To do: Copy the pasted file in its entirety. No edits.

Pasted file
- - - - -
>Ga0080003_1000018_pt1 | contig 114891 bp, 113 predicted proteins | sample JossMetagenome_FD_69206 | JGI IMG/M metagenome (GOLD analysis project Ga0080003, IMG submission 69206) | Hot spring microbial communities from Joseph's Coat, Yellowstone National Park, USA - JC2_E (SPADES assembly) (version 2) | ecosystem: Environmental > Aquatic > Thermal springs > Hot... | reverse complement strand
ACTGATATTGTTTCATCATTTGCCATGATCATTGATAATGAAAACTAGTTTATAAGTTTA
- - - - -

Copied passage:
>Ga0080003_1000018_pt1 | contig 114891 bp, 113 predicted proteins | sample JossMetagenome_FD_69206 | JGI IMG/M metagenome (GOLD analysis project Ga0080003, IMG submission 69206) | Hot spring microbial communities from Joseph's Coat, Yellowstone National Park, USA - JC2_E (SPADES assembly) (version 2) | ecosystem: Environmental > Aquatic > Thermal springs > Hot... | reverse complement strand
ACTGATATTGTTTCATCATTTGCCATGATCATTGATAATGAAAACTAGTTTATAAGTTTA